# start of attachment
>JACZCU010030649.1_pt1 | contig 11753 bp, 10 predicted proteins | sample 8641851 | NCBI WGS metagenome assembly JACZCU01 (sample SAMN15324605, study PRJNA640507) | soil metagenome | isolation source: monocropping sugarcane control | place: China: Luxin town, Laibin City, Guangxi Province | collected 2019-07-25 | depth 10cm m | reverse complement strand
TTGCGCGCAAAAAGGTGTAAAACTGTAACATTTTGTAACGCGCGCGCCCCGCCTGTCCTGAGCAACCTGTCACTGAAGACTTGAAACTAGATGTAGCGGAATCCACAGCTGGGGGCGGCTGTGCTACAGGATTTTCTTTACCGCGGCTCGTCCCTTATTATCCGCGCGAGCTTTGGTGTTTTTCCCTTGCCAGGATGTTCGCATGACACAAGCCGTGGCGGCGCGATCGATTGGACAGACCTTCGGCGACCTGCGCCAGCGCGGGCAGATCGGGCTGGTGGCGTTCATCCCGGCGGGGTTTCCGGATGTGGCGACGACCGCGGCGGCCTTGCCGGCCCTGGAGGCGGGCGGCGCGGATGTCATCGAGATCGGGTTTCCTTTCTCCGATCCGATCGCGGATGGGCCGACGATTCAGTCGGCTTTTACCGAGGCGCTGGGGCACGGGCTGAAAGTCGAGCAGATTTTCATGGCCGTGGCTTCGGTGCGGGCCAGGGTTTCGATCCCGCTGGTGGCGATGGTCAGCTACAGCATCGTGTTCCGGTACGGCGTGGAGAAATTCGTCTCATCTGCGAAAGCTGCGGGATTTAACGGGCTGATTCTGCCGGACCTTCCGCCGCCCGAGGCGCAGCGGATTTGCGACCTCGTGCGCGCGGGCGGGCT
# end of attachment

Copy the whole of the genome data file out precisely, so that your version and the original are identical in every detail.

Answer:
>JACZCU010030649.1_pt1 | contig 11753 bp, 10 predicted proteins | sample 8641851 | NCBI WGS metagenome assembly JACZCU01 (sample SAMN15324605, study PRJNA640507) | soil metagenome | isolation source: monocropping sugarcane control | place: China: Luxin town, Laibin City, Guangxi Province | collected 2019-07-25 | depth 10cm m | reverse complement strand
TTGCGCGCAAAAAGGTGTAAAACTGTAACATTTTGTAACGCGCGCGCCCCGCCTGTCCTGAGCAACCTGTCACTGAAGACTTGAAACTAGATGTAGCGGAATCCACAGCTGGGGGCGGCTGTGCTACAGGATTTTCTTTACCGCGGCTCGTCCCTTATTATCCGCGCGAGCTTTGGTGTTTTTCCCTTGCCAGGATGTTCGCATGACACAAGCCGTGGCGGCGCGATCGATTGGACAGACCTTCGGCGACCTGCGCCAGCGCGGGCAGATCGGGCTGGTGGCGTTCATCCCGGCGGGGTTTCCGGATGTGGCGACGACCGCGGCGGCCTTGCCGGCCCTGGAGGCGGGCGGCGCGGATGTCATCGAGATCGGGTTTCCTTTCTCCGATCCGATCGCGGATGGGCCGACGATTCAGTCGGCTTTTACCGAGGCGCTGGGGCACGGGCTGAAAGTCGAGCAGATTTTCATGGCCGTGGCTTCGGTGCGGGCCAGGGTTTCGATCCCGCTGGTGGCGATGGTCAGCTACAGCATCGTGTTCCGGTACGGCGTGGAGAAATTCGTCTCATCTGCGAAAGCTGCGGGATTTAACGGGCTGATTCTGCCGGACCTTCCGCCGCCCGAGGCGCAGCGGATTTGCGACCTCGTGCGCGCGGGCGGGCT